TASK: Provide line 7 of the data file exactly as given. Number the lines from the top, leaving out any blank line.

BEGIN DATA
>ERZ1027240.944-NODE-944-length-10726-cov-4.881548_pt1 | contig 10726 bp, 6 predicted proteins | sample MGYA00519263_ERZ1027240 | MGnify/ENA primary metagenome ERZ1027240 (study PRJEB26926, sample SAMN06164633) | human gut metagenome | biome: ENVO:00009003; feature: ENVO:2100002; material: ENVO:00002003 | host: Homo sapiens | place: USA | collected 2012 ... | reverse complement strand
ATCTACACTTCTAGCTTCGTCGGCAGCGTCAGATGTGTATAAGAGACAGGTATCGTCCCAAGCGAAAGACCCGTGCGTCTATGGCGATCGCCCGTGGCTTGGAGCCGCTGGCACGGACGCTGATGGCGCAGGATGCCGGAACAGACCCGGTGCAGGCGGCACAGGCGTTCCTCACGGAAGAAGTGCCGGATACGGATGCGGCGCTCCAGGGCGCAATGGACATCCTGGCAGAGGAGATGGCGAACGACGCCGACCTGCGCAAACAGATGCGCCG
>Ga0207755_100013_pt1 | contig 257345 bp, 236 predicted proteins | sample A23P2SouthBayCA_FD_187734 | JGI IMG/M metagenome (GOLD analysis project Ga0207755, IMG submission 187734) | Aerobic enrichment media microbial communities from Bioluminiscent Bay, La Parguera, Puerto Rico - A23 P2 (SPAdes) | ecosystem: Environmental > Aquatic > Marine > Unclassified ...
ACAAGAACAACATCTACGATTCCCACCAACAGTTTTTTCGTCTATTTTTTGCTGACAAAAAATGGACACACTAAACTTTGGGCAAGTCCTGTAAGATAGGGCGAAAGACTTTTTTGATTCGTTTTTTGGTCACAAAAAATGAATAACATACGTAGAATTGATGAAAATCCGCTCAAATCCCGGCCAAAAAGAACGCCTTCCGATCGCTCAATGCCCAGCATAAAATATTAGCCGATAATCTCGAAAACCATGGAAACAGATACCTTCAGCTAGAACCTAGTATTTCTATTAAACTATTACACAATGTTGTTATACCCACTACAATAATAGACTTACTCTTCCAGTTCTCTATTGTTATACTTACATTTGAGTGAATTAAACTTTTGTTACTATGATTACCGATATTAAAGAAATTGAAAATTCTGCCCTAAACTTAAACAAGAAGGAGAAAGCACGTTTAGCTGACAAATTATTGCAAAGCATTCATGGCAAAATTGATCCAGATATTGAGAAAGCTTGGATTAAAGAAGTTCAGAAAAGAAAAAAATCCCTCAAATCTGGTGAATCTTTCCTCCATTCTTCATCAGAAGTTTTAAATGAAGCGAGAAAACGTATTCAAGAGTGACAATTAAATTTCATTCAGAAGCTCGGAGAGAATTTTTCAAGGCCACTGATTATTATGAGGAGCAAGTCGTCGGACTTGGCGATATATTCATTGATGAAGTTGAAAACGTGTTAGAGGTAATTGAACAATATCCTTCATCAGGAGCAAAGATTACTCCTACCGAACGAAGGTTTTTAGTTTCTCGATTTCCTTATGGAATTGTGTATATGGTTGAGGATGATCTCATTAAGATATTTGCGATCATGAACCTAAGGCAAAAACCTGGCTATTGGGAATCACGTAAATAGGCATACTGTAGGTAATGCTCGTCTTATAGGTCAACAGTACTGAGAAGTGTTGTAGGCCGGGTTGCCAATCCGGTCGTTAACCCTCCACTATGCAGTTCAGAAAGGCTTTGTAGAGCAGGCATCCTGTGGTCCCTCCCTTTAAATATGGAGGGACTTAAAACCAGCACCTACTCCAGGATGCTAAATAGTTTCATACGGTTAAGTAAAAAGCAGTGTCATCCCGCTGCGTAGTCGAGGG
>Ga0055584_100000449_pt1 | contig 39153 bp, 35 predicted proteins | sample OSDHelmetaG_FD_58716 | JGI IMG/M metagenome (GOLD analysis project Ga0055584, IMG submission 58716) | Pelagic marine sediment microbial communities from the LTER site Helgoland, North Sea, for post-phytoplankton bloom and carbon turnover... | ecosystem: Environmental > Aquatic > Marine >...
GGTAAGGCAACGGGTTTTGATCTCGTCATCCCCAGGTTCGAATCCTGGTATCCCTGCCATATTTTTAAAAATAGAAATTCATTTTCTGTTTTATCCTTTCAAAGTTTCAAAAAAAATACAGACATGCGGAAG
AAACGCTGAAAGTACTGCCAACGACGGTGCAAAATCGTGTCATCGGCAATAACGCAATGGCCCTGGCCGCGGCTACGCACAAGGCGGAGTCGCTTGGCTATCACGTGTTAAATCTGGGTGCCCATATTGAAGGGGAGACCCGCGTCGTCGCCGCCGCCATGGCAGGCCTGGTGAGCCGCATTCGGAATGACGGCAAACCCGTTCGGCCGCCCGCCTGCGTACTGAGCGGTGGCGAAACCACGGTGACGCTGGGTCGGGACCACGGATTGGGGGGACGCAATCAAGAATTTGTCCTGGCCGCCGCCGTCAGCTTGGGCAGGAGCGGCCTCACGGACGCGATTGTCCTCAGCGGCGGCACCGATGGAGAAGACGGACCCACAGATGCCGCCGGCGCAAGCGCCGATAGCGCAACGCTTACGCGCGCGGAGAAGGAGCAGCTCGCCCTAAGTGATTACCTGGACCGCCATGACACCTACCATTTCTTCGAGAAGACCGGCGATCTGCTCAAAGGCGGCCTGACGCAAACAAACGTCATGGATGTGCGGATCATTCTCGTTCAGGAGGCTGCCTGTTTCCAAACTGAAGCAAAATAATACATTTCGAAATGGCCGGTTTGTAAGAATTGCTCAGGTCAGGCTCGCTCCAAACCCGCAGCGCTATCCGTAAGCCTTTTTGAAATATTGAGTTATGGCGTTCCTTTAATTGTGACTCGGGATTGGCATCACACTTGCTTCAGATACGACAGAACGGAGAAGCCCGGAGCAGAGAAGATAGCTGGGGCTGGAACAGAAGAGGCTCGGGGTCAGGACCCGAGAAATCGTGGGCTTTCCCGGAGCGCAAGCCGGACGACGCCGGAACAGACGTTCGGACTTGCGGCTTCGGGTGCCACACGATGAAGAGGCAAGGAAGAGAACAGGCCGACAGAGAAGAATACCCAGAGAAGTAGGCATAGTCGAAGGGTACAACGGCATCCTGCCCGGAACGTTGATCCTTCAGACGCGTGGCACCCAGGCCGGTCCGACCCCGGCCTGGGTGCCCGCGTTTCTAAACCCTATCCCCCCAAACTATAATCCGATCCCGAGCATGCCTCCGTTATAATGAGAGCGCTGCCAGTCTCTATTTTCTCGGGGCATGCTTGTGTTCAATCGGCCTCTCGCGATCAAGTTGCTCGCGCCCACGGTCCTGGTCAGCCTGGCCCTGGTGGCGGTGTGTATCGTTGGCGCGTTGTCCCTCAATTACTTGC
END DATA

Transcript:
AAACGCTGAAAGTACTGCCAACGACGGTGCAAAATCGTGTCATCGGCAATAACGCAATGGCCCTGGCCGCGGCTACGCACAAGGCGGAGTCGCTTGGCTATCACGTGTTAAATCTGGGTGCCCATATTGAAGGGGAGACCCGCGTCGTCGCCGCCGCCATGGCAGGCCTGGTGAGCCGCATTCGGAATGACGGCAAACCCGTTCGGCCGCCCGCCTGCGTACTGAGCGGTGGCGAAACCACGGTGACGCTGGGTCGGGACCACGGATTGGGGGGACGCAATCAAGAATTTGTCCTGGCCGCCGCCGTCAGCTTGGGCAGGAGCGGCCTCACGGACGCGATTGTCCTCAGCGGCGGCACCGATGGAGAAGACGGACCCACAGATGCCGCCGGCGCAAGCGCCGATAGCGCAACGCTTACGCGCGCGGAGAAGGAGCAGCTCGCCCTAAGTGATTACCTGGACCGCCATGACACCTACCATTTCTTCGAGAAGACCGGCGATCTGCTCAAAGGCGGCCTGACGCAAACAAACGTCATGGATGTGCGGATCATTCTCGTTCAGGAGGCTGCCTGTTTCCAAACTGAAGCAAAATAATACATTTCGAAATGGCCGGTTTGTAAGAATTGCTCAGGTCAGGCTCGCTCCAAACCCGCAGCGCTATCCGTAAGCCTTTTTGAAATATTGAGTTATGGCGTTCCTTTAATTGTGACTCGGGATTGGCATCACACTTGCTTCAGATACGACAGAACGGAGAAGCCCGGAGCAGAGAAGATAGCTGGGGCTGGAACAGAAGAGGCTCGGGGTCAGGACCCGAGAAATCGTGGGCTTTCCCGGAGCGCAAGCCGGACGACGCCGGAACAGACGTTCGGACTTGCGGCTTCGGGTGCCACACGATGAAGAGGCAAGGAAGAGAACAGGCCGACAGAGAAGAATACCCAGAGAAGTAGGCATAGTCGAAGGGTACAACGGCATCCTGCCCGGAACGTTGATCCTTCAGACGCGTGGCACCCAGGCCGGTCCGACCCCGGCCTGGGTGCCCGCGTTTCTAAACCCTATCCCCCCAAACTATAATCCGATCCCGAGCATGCCTCCGTTATAATGAGAGCGCTGCCAGTCTCTATTTTCTCGGGGCATGCTTGTGTTCAATCGGCCTCTCGCGATCAAGTTGCTCGCGCCCACGGTCCTGGTCAGCCTGGCCCTGGTGGCGGTGTGTATCGTTGGCGCGTTGTCCCTCAATTACTTGC